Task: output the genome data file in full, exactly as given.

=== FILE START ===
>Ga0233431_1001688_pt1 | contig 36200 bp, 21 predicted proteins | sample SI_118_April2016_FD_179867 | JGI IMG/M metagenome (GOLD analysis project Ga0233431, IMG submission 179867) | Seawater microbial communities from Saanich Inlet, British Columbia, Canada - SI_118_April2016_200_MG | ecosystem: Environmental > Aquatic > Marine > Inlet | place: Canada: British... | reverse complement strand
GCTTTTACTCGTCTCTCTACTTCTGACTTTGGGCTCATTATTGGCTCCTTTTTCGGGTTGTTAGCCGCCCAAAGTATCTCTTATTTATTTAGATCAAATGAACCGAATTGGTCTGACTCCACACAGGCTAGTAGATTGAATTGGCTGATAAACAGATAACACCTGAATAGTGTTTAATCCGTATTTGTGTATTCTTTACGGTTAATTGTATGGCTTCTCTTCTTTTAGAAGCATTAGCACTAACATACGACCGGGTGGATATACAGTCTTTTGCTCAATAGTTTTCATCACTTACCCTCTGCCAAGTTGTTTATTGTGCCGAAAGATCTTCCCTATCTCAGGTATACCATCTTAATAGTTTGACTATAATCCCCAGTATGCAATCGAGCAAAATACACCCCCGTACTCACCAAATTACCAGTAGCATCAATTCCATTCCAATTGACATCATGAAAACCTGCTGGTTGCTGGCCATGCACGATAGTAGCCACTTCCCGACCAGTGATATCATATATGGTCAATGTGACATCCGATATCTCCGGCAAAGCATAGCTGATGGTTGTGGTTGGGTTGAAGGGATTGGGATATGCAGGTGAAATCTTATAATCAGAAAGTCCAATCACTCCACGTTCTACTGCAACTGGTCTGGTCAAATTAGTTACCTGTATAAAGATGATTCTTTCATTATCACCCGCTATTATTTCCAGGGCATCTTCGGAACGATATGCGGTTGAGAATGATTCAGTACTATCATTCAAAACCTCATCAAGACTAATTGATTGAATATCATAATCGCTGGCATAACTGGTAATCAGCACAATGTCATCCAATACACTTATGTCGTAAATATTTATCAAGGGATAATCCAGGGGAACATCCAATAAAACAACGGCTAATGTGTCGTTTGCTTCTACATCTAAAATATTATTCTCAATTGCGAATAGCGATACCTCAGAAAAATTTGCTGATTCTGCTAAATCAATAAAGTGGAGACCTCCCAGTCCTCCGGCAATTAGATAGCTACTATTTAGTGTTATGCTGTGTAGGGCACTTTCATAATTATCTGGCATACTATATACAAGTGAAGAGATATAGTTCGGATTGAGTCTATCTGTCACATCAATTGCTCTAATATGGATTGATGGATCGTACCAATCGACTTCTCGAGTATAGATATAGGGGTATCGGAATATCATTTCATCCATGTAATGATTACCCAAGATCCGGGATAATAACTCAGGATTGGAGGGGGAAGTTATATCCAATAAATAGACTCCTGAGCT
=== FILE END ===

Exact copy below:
>Ga0233431_1001688_pt1 | contig 36200 bp, 21 predicted proteins | sample SI_118_April2016_FD_179867 | JGI IMG/M metagenome (GOLD analysis project Ga0233431, IMG submission 179867) | Seawater microbial communities from Saanich Inlet, British Columbia, Canada - SI_118_April2016_200_MG | ecosystem: Environmental > Aquatic > Marine > Inlet | place: Canada: British... | reverse complement strand
GCTTTTACTCGTCTCTCTACTTCTGACTTTGGGCTCATTATTGGCTCCTTTTTCGGGTTGTTAGCCGCCCAAAGTATCTCTTATTTATTTAGATCAAATGAACCGAATTGGTCTGACTCCACACAGGCTAGTAGATTGAATTGGCTGATAAACAGATAACACCTGAATAGTGTTTAATCCGTATTTGTGTATTCTTTACGGTTAATTGTATGGCTTCTCTTCTTTTAGAAGCATTAGCACTAACATACGACCGGGTGGATATACAGTCTTTTGCTCAATAGTTTTCATCACTTACCCTCTGCCAAGTTGTTTATTGTGCCGAAAGATCTTCCCTATCTCAGGTATACCATCTTAATAGTTTGACTATAATCCCCAGTATGCAATCGAGCAAAATACACCCCCGTACTCACCAAATTACCAGTAGCATCAATTCCATTCCAATTGACATCATGAAAACCTGCTGGTTGCTGGCCATGCACGATAGTAGCCACTTCCCGACCAGTGATATCATATATGGTCAATGTGACATCCGATATCTCCGGCAAAGCATAGCTGATGGTTGTGGTTGGGTTGAAGGGATTGGGATATGCAGGTGAAATCTTATAATCAGAAAGTCCAATCACTCCACGTTCTACTGCAACTGGTCTGGTCAAATTAGTTACCTGTATAAAGATGATTCTTTCATTATCACCCGCTATTATTTCCAGGGCATCTTCGGAACGATATGCGGTTGAGAATGATTCAGTACTATCATTCAAAACCTCATCAAGACTAATTGATTGAATATCATAATCGCTGGCATAACTGGTAATCAGCACAATGTCATCCAATACACTTATGTCGTAAATATTTATCAAGGGATAATCCAGGGGAACATCCAATAAAACAACGGCTAATGTGTCGTTTGCTTCTACATCTAAAATATTATTCTCAATTGCGAATAGCGATACCTCAGAAAAATTTGCTGATTCTGCTAAATCAATAAAGTGGAGACCTCCCAGTCCTCCGGCAATTAGATAGCTACTATTTAGTGTTATGCTGTGTAGGGCACTTTCATAATTATCTGGCATACTATATACAAGTGAAGAGATATAGTTCGGATTGAGTCTATCTGTCACATCAATTGCTCTAATATGGATTGATGGATCGTACCAATCGACTTCTCGAGTATAGATATAGGGGTATCGGAATATCATTTCATCCATGTAATGATTACCCAAGATCCGGGATAATAACTCAGGATTGGAGGGGGAAGTTATATCCAATAAATAGACTCCTGAGCT